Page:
Lynn called for an ambulance on the radiophone, and Jim hauled me into the back seat of the Bronco. The idea was to meet the ambulance half way to save time. Maybe the heat inside the truck would help, too. Lynn and Jim met the ambulance near the I-98 ramp. I was transferred to a gurney and then to the back of the ambulance. I woke up in convulsions. They had managed to pack my body with those heat packs you squish to make them get hot. I remember them feeling like hot coals searing my body anywhere they touched. I lost consciousness.
Jim said he stayed with me in the emergency room, and then waited outside while they worked on me. The doctors took my core temperature with a rectal thermometer about a foot long, the same kind that coroners use to estimate time of death in corpses. The form they filled out said that my initial core temp was 86 degrees. The only way to treat me was to run tubes from both ends and flush me with warmed water. While these indignities progressed, another tube was run down into one lung to flush out the crude oil I had aspirated, then repeated on the other side to keep me breathing.
I woke up the next day in a hospital bed, under an electric blanket and hiccupping fumes. I was as weak as a kitten and shivering. Jim was dozing in a chair and looked like shit with a day old beard. One eye opened when I tried to sit up. He rang for a nurse and just sat with me until the doctor came to explain everything.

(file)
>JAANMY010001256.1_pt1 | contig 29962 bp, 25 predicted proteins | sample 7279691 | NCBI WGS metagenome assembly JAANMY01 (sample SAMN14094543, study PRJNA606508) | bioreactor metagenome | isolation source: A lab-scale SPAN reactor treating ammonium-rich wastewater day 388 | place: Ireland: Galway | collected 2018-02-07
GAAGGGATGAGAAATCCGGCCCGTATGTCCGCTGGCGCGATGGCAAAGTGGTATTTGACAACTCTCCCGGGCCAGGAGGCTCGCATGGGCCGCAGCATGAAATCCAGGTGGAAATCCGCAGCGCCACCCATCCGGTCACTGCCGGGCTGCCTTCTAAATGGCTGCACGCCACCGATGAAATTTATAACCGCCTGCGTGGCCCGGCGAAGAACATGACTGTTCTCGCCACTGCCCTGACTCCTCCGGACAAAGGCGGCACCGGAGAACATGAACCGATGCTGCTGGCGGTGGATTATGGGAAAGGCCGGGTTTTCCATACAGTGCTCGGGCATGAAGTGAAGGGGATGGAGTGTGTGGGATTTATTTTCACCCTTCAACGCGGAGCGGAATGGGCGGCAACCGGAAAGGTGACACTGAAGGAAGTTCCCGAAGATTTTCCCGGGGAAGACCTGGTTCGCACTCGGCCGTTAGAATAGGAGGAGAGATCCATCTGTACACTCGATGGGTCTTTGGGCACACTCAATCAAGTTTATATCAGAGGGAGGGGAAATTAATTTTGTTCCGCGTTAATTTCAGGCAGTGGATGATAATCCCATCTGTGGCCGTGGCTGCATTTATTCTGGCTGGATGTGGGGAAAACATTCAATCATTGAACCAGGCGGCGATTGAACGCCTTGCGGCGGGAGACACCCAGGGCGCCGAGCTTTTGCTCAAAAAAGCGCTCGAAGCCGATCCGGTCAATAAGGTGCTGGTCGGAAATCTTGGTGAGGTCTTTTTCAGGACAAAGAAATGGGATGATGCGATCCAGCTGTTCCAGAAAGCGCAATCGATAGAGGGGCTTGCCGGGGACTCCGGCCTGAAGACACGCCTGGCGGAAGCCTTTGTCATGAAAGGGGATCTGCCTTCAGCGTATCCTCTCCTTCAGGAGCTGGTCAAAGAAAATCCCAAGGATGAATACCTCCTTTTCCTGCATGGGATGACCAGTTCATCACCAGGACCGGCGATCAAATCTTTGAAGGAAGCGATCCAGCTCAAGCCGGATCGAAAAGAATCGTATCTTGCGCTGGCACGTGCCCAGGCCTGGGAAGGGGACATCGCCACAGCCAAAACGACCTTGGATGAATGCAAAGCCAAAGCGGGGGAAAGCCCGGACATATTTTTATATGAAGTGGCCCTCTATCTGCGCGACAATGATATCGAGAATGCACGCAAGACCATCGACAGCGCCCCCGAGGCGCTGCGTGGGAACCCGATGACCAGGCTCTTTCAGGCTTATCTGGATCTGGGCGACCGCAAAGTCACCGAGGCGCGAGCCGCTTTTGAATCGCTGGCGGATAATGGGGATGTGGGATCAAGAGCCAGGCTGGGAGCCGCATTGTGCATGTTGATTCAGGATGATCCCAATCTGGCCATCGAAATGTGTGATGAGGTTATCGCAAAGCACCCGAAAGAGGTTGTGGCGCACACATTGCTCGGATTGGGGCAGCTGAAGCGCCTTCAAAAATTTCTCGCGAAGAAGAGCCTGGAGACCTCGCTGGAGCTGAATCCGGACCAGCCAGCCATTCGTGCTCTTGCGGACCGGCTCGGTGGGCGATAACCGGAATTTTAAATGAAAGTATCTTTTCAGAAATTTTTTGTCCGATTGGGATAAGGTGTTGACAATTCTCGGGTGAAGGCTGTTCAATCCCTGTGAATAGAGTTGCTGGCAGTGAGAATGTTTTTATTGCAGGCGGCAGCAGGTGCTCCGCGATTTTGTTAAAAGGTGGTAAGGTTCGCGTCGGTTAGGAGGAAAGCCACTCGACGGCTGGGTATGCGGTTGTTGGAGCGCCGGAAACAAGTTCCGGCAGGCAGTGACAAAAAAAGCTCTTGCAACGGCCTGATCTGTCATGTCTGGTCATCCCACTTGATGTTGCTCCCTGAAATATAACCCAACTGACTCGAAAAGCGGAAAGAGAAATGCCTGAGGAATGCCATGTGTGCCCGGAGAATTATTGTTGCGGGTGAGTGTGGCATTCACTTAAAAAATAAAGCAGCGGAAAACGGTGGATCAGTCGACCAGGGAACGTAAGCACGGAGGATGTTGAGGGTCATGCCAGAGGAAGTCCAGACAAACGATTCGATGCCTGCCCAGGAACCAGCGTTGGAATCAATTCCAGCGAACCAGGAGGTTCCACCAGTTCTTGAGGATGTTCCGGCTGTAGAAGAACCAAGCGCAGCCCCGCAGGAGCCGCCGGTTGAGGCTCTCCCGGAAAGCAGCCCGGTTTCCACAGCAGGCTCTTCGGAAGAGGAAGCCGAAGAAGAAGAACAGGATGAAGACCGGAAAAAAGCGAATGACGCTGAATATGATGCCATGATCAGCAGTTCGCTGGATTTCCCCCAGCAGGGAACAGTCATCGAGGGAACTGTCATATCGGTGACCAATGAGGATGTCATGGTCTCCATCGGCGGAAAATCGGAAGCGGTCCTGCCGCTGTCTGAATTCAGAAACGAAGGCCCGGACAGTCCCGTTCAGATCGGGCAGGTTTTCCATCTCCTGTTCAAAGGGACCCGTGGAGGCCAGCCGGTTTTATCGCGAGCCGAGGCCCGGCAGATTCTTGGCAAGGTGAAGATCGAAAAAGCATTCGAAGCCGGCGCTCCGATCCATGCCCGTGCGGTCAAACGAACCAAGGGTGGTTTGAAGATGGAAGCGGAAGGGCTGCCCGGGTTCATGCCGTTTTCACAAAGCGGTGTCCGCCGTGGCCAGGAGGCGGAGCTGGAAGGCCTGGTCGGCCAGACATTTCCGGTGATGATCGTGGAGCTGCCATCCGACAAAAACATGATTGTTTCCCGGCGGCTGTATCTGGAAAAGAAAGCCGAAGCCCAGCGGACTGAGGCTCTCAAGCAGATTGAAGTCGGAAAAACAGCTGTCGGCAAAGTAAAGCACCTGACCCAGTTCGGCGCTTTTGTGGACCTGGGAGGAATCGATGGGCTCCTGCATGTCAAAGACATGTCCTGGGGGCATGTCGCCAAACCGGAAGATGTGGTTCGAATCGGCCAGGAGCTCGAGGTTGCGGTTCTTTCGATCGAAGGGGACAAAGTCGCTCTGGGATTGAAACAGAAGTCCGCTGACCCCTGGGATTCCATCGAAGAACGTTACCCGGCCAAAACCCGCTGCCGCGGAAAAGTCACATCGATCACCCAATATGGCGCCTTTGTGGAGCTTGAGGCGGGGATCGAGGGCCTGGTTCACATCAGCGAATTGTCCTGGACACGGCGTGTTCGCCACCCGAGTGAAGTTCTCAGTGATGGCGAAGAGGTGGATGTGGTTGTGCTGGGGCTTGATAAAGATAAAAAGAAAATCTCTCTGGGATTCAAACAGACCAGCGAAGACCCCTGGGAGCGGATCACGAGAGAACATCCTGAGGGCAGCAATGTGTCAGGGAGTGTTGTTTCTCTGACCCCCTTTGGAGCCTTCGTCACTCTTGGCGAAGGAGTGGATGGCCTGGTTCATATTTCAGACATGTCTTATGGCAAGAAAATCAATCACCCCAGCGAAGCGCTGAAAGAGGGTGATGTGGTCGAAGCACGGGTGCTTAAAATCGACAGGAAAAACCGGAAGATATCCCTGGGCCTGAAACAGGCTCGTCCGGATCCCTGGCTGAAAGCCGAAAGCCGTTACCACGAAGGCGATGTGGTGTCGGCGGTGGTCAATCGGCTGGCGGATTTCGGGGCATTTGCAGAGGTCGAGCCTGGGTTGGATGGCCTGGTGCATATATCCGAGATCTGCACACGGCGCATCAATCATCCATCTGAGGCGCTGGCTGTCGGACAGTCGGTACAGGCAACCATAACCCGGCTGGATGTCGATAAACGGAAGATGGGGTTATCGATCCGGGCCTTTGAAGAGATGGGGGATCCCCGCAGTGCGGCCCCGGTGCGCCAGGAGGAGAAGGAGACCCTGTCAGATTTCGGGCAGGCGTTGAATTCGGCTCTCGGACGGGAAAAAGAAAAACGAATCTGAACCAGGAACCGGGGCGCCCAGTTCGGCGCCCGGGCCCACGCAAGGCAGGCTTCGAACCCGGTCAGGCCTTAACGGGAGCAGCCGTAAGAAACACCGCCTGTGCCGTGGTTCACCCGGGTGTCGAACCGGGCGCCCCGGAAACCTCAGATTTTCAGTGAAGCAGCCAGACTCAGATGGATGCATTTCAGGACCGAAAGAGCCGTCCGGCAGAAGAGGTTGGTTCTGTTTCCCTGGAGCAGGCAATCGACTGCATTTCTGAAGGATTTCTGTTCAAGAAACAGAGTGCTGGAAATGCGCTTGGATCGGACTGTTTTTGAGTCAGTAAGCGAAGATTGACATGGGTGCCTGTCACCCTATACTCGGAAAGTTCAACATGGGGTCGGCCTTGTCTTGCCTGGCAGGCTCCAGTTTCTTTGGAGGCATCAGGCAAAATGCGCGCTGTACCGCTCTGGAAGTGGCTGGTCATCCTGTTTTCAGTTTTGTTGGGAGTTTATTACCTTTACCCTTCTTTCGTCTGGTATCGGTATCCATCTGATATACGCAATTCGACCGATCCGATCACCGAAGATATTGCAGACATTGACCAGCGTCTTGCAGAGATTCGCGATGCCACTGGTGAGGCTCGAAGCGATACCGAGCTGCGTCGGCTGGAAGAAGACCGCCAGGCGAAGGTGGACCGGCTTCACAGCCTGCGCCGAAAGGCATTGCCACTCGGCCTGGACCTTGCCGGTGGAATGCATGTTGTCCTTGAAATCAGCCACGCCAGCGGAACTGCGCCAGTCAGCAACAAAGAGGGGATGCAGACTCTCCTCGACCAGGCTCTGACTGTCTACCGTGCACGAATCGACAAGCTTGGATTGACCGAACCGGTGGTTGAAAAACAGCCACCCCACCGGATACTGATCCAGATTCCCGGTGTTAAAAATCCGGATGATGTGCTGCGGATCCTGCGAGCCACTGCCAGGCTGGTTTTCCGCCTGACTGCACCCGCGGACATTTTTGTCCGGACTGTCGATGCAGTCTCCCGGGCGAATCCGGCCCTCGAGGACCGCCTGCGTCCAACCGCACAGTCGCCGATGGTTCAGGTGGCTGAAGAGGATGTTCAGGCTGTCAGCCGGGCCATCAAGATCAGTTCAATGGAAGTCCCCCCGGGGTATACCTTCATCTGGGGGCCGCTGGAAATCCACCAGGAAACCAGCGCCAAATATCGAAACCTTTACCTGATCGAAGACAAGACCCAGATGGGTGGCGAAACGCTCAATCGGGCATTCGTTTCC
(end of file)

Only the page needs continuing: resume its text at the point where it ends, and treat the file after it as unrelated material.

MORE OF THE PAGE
It had been twenty-four hours since I collapsed in the creek. I was recovering from a severe case of hypothermia, with lipid pneumonia on top of that from inhaling all that crude oil. It seems that the water in the creek was sucking the heat out of my body all while I felt warm from the six inches of crude oil around my waist. Eventually, with the exertion from walking that silt fence up to the suction hose, my body had had enough and just shut down. When I went under, I gulped a good mouthful of crude oil down into my lungs and stomach. The doctor advised that I should stay away from cigarettes for a while or I might go up in flames. They were still trying to get the smell out of the ambulance.
I had to stay in the hospital for another twenty-four hours so they could be certain my body could maintain its temperature. My house was just around the corner from Lynn’s, so she elected herself to bring me home from the hospital. She gave me a week off, then a week working on maps in the office, and then it was back to the rigs. I was still burping crude oil fumes a month later.
When the gas glut came in 1983, the company went bankrupt like most oil companies in northwestern Pennsylvania. In the thirty years since, I have held many different jobs, mostly in New York and New England. These days, I’m a builder and handyman and married to a loving wife.
When working in the cold I inevitably forget my past and quickly end up with frozen fingers. The pain of thawing out is a constant reminder that the effects of hypothermia last forever. I will always be sensitive to cold temperatures, and to Linda yelling at me to “get away from that thermostat, dammit!”